Ritesh Agarwal, the founder of hotel room aggregator OYO, is firmly focused on the future. "Initially, it was about the difficulty of convincing potential partners and recruits to work with us. Since it was an untested business model, hotel owners were unsure about the value we could bring. But once they saw the impact, which reflected in higher customer repeats and revenues, as well as in operations, revenue management and CRM (customer relationship management) becoming more efficient through the use of OYO apps, they were convinced."
OYO started in 2013 as a full-service operator but a year or so later changed its strategy to focus on room aggregation and standardisation. It also inspired a host of similar start-ups in the same space, almost all of whom - including OYO - are now very actively involved in running the hotels, right from providing technology solutions for a seamless service to re-building and refurbishing the properties to making strategies for increasing occupancy. "We used to take the entire hotel and operate it entirely. It was only in 2014 or early 2015, when we had an aggressive competitive environment, that we thought that aggregating rooms was the only way to have a foot in the door of a large number of these assets," says OYO's Agarwal.
Each of the three companies focuses on the budget traveller, with room tariff in the `1,000-3,000 range. "The so-called budget brands were operating at a higher price point of `3,500 and above, which we felt was not truly budget for the Indian customer," says Gupta. Most international hotel chains, and even the home-grown alternatives, right from AccorHotels Ibis brand to the Tata Group's Ginger chain, charge tariffs starting at `4,000 per night.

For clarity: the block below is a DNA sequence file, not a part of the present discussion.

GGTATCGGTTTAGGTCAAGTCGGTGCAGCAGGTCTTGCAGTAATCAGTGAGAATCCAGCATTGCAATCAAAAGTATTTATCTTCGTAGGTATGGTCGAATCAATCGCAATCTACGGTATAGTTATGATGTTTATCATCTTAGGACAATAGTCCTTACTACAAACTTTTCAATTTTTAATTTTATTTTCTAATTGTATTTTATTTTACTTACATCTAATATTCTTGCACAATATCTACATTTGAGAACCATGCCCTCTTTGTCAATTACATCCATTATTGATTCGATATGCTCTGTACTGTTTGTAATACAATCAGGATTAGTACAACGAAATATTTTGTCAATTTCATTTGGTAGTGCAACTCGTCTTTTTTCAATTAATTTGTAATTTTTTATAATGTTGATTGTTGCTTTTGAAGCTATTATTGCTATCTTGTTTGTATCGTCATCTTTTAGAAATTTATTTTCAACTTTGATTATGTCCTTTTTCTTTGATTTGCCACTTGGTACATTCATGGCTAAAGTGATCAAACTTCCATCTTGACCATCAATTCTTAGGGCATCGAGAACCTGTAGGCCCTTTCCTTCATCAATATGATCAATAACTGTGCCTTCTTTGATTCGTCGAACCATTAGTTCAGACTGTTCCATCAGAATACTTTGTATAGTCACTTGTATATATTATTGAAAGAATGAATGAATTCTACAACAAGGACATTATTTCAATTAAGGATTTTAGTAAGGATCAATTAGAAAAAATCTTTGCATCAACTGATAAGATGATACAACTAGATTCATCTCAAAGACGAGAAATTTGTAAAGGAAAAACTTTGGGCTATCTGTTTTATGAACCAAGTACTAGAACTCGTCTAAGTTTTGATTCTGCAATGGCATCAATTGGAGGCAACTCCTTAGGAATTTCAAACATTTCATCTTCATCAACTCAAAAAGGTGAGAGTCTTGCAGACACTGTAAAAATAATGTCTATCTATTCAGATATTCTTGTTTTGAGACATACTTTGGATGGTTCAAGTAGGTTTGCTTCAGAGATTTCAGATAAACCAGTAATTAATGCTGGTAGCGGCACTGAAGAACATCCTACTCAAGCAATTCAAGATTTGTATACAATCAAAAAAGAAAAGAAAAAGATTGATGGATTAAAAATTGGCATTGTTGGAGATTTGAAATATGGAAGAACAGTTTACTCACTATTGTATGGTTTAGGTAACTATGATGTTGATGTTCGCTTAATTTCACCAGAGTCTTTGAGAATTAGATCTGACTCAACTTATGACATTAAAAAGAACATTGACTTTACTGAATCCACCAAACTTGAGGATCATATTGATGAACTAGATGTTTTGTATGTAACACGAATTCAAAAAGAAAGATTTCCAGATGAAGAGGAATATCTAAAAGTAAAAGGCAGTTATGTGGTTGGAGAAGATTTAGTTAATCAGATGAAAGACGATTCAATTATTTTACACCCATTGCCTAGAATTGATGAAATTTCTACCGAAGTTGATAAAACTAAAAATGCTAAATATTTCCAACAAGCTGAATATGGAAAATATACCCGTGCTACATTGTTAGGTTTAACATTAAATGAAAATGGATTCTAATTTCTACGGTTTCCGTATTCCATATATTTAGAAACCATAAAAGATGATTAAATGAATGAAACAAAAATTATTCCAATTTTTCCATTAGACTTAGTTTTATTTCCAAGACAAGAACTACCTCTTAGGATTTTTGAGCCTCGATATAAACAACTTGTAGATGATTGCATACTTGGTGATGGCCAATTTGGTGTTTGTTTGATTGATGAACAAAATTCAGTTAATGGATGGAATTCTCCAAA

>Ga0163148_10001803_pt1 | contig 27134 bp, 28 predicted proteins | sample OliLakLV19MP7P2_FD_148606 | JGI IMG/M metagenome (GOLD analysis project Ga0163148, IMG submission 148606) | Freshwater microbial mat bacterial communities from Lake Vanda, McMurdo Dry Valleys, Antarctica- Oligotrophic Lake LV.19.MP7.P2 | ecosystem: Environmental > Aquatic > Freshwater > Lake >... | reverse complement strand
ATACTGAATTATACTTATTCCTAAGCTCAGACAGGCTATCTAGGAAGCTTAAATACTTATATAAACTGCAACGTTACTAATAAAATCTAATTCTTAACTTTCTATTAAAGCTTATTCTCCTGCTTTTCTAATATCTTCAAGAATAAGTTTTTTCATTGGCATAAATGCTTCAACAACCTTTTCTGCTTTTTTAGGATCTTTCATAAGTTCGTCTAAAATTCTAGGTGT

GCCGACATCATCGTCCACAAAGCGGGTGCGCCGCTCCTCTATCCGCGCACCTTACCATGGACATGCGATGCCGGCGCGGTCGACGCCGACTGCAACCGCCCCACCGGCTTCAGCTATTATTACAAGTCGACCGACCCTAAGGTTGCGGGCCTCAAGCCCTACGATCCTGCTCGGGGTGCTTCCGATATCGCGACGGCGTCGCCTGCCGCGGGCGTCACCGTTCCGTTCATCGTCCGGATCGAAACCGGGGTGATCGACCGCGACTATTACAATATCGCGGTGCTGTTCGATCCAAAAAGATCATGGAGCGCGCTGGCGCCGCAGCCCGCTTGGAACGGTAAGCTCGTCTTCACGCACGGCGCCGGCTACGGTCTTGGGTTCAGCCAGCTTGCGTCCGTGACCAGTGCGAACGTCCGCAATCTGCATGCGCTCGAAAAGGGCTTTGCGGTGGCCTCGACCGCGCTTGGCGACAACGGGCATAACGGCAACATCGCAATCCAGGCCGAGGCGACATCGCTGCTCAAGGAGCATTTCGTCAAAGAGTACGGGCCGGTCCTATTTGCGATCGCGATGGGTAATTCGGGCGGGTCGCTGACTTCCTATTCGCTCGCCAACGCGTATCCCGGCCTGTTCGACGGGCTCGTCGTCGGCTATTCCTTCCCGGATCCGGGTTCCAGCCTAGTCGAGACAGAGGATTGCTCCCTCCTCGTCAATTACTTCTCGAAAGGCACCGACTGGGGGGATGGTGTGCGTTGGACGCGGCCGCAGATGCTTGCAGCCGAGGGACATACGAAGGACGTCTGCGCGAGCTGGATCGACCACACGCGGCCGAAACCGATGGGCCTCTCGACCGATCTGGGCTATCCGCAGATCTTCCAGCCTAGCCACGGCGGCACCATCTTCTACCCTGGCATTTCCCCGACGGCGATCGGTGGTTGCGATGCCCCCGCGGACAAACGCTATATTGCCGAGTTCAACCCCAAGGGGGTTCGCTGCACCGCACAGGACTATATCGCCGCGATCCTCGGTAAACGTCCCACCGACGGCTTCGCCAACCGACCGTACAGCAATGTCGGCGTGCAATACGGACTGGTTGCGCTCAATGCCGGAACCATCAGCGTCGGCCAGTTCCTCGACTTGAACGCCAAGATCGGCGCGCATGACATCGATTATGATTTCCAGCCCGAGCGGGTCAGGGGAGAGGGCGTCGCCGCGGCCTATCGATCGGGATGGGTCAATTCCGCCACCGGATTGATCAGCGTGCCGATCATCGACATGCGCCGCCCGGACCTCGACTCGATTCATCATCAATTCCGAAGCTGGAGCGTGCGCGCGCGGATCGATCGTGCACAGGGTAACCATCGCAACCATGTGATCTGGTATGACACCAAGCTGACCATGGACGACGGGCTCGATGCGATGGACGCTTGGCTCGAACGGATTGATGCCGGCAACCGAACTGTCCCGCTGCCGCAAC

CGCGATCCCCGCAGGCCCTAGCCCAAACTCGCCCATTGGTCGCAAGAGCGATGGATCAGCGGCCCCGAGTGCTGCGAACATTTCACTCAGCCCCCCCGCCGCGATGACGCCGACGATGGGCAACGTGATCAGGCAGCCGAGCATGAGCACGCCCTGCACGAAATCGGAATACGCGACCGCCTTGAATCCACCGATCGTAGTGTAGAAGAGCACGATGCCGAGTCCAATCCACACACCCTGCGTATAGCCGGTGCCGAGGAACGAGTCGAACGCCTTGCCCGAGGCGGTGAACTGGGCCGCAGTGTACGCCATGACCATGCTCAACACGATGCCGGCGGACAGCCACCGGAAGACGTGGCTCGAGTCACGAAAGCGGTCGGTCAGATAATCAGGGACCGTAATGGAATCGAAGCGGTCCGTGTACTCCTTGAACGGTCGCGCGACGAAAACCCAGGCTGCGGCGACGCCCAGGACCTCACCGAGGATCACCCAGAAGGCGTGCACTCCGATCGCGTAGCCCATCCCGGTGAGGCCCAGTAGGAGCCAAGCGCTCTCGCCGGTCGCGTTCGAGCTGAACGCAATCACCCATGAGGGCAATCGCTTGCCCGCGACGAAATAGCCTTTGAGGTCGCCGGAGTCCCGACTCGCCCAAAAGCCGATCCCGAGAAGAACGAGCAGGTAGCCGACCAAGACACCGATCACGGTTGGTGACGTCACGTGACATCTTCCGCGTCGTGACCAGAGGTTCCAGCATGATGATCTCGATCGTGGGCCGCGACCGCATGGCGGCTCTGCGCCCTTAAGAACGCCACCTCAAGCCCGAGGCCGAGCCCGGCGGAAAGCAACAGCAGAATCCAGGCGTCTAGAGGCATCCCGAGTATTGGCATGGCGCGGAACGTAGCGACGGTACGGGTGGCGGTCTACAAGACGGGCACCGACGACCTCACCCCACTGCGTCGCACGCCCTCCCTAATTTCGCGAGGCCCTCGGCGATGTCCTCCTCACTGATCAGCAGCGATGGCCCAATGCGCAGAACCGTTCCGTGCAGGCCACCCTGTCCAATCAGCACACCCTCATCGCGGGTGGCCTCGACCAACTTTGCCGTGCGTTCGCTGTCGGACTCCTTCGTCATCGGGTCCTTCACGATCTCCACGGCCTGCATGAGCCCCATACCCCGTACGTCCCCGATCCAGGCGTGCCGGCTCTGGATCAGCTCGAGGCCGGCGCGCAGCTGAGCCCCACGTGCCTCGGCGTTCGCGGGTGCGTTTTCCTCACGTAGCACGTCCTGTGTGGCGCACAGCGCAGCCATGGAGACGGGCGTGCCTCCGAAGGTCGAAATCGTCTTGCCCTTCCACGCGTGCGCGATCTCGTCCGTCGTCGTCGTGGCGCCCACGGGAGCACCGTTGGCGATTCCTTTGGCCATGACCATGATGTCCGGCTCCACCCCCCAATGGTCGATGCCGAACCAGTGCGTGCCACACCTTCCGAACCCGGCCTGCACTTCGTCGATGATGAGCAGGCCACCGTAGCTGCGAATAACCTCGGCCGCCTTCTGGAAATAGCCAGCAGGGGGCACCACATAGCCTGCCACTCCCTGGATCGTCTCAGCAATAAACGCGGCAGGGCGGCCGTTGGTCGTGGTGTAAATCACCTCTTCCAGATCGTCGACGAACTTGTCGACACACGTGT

Initially, each of the three companies worked with existing infrastructure, instead of building properties from scratch (though that is slowly changing as they are able to guarantee returns that can convince hotel owners). Agarwal of OYO emphasises how economies of scale are allowing it to procure materials and, hence, retrofit buildings cheaply and that too within months. This is done largely via large e-bidding programmes for the company's purchases. For hotel owners, the shorter timeframe is a big benefit when compared with quarters, even years, that it may take for them to meet the standards of international chains that are expanding in India. "OYO can convert assets - wiring, piping, ceiling, flooring - with its 300 civil engineers, interior designers, AI scientists in a period of 15 days on an average. We recently converted a cinema theatre in Goregaon, Mumbai, in roughly one and a half months," says Agarwal.
As a result, the start-ups, which to outside observers may look as providers of IT-driven solutions, are so much more. They bring together hotel management know-how with cutting edge technology and emphasis on design. "Our second hire was actually from the hospitality background," says Aggarwal, adding that from day one, FabHotels has had a multi-disciplinary team. OYO's Agarwal says, "We think about making everything a part of a suite." Giving the example of Garima Nagpal, who was hired last year as head of quality, he says the company is hiring across the board - from IT and design to project management and policy.
The proof of the concept is in the numbers, with all three companies reporting an exponential increase in sales. Aggarwal of FabHotels says occupancy rates rise 1.6-2.5 times, while the price per room goes up by 1.2-1.8 times after they tie up with the hotel. "Our value creation is visible in terms of our earnings at the asset level with revenue growing by 2.5 times," says OYO's Ritesh Agarwal.
Each of these companies is bullish on growth, with OYO's Agarwal laying out a vision to get to 180 cities and 1,80,000 keys by the end of 2018. As Gupta says: "It's a huge, huge market. It's still day one for the company, with a lot of opportunity for expansion."